Pakistan among 110 countries invited by US President Joe Biden to virtual summit on democracy

Published November 24, 2021
United States President Joe Biden speaks in the State Dining Room at the White House. — AP/File
United States President Joe Biden speaks in the State Dining Room at the White House. — AP/File

United States President Joe Biden has invited around 110 countries to a virtual summit on democracy in December, including major Western allies but also Iraq, India and Pakistan, according to a list posted on the State Department website on Tuesday.

China, the United States' principal rival, is not invited, while Taiwan is — a move that risks angering Beijing.

Turkey, which like America is a member of Nato, is also missing from the list of participants.

Among the countries of the Middle East, only Israel and Iraq will take place in the online conference.

Traditional Arab allies of the US — Egypt, Saudi Arabia, Jordan, Qatar and the United Arab Emirates — are not invited.

Biden invited Brazil even though its far-right president, Jair Bolsonaro has been criticised as having an authoritarian bent and was a firm supporter of Donald Trump.

In Europe, Poland was invited to the summit despite persistent tension with the European Union over its human rights record. Hungary, led by hardline nationalist Prime Minister Viktor Orban, was not invited.

In Africa, the Democratic Republic of Congo, South Africa, Nigeria and Niger are among the countries on the list.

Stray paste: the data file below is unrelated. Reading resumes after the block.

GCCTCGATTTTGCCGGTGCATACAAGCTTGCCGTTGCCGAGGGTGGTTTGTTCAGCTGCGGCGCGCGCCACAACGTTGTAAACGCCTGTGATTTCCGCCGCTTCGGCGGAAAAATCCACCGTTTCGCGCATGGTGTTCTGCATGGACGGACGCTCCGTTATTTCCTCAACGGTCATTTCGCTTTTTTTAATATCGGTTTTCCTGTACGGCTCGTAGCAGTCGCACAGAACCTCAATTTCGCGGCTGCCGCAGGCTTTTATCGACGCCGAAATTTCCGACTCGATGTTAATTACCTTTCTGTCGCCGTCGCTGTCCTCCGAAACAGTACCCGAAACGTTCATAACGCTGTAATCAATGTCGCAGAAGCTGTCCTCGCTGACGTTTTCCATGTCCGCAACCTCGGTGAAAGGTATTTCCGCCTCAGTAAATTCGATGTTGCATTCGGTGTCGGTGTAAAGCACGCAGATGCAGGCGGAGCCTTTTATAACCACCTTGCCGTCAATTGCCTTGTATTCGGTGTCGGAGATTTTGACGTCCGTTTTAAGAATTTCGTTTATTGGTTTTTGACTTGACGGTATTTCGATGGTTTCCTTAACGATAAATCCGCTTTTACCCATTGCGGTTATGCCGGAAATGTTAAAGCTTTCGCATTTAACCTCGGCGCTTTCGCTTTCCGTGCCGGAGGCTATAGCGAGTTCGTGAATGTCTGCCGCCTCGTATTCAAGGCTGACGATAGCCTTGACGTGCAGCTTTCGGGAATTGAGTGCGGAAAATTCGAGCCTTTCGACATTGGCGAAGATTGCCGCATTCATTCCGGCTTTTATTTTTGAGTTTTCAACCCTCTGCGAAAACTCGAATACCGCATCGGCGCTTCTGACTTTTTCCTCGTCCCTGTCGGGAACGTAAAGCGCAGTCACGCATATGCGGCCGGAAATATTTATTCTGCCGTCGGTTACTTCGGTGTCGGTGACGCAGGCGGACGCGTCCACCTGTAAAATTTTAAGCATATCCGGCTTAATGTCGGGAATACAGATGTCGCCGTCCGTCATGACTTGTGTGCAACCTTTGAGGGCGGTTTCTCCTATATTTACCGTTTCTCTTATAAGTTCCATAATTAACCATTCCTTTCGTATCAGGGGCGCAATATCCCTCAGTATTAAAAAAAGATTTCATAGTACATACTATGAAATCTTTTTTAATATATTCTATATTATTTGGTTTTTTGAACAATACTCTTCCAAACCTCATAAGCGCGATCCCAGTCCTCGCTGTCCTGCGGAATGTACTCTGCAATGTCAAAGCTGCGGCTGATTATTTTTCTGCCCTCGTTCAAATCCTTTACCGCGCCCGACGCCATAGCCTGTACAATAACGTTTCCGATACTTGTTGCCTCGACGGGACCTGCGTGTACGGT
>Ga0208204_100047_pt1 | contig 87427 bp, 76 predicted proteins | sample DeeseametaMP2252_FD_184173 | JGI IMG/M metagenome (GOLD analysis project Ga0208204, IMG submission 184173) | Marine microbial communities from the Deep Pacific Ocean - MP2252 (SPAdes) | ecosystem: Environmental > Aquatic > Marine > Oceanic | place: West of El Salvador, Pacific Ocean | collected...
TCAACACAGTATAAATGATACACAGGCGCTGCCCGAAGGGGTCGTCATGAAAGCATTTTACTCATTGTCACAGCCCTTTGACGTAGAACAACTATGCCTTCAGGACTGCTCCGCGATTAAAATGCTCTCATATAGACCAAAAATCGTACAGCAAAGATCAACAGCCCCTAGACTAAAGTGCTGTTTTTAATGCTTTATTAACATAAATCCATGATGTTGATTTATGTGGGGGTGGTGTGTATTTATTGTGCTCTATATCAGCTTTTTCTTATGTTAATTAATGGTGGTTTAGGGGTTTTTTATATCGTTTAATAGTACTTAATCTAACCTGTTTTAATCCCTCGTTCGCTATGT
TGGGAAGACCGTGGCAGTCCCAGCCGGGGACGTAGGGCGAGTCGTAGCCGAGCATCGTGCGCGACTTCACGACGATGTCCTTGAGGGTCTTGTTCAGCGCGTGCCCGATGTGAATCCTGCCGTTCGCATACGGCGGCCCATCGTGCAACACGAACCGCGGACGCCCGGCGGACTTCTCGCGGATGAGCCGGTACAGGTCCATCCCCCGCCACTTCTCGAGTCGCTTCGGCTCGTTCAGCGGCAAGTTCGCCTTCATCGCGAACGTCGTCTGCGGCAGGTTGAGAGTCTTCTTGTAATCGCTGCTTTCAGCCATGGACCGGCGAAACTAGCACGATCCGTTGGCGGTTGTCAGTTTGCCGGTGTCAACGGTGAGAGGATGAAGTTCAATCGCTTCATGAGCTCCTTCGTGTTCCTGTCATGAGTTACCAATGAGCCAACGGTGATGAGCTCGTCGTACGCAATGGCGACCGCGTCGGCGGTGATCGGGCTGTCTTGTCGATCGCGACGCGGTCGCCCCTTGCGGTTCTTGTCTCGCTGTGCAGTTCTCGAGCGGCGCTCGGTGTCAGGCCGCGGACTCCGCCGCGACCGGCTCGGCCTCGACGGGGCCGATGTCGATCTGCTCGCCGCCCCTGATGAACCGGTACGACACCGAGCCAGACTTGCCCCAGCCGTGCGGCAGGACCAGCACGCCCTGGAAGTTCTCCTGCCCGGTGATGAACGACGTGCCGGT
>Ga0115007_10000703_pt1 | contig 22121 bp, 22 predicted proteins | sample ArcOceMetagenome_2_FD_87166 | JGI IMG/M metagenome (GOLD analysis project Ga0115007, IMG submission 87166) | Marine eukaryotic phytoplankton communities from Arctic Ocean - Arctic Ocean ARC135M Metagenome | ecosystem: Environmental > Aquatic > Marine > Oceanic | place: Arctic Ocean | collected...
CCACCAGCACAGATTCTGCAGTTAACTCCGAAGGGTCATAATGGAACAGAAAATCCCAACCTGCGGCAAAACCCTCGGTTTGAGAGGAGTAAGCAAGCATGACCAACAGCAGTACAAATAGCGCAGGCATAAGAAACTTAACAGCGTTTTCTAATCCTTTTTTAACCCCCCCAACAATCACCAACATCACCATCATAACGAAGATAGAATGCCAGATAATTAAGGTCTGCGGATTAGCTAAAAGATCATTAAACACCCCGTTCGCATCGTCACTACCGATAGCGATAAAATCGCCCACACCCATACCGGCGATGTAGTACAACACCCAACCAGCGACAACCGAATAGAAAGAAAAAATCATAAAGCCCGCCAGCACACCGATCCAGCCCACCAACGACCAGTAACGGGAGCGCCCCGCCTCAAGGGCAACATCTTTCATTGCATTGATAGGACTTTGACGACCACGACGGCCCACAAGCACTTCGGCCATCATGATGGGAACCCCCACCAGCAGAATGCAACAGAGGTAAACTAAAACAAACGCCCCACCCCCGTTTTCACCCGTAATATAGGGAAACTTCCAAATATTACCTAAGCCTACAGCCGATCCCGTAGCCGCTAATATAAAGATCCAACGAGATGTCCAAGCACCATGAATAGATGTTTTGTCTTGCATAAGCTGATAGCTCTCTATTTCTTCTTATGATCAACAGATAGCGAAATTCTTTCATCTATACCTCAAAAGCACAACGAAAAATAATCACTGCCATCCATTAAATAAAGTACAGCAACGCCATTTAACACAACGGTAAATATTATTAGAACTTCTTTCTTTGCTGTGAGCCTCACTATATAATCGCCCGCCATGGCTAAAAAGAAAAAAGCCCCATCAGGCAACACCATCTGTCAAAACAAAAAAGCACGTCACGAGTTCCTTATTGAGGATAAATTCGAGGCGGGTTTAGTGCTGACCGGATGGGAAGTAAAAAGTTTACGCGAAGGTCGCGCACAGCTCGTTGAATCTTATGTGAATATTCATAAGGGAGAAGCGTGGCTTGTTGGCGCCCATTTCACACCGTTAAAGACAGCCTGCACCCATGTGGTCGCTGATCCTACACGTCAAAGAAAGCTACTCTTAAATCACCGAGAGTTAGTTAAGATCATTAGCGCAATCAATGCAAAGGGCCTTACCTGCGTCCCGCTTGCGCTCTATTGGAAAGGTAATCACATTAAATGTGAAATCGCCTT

The conference was a campaign pledge by the US president, who has placed the struggle between democracies and “autocratic governments” at the heart of his foreign policy.

The “Summit for Democracy” will take place online on December 9 and 10 ahead of an in-person meeting at its second edition next year.

In announcing the summit back in August, the White House said the meeting would “galvanise commitments and initiatives across three principal themes: defending against authoritarianism, fighting corruption, and promoting respect for human rights”.

“For this kick-off summit [...] there's a case for getting a broad set of actors into the room: it provides for a better exchange of ideas than setting a perfect bar for qualification,” Laleh Ispahani of the Open Society Foundations told AFP.

Rather than using the summit as an anti-China meeting, Ispahani urged Biden to address “the serious decline of democracy around the world — including relatively robust models like the US”.

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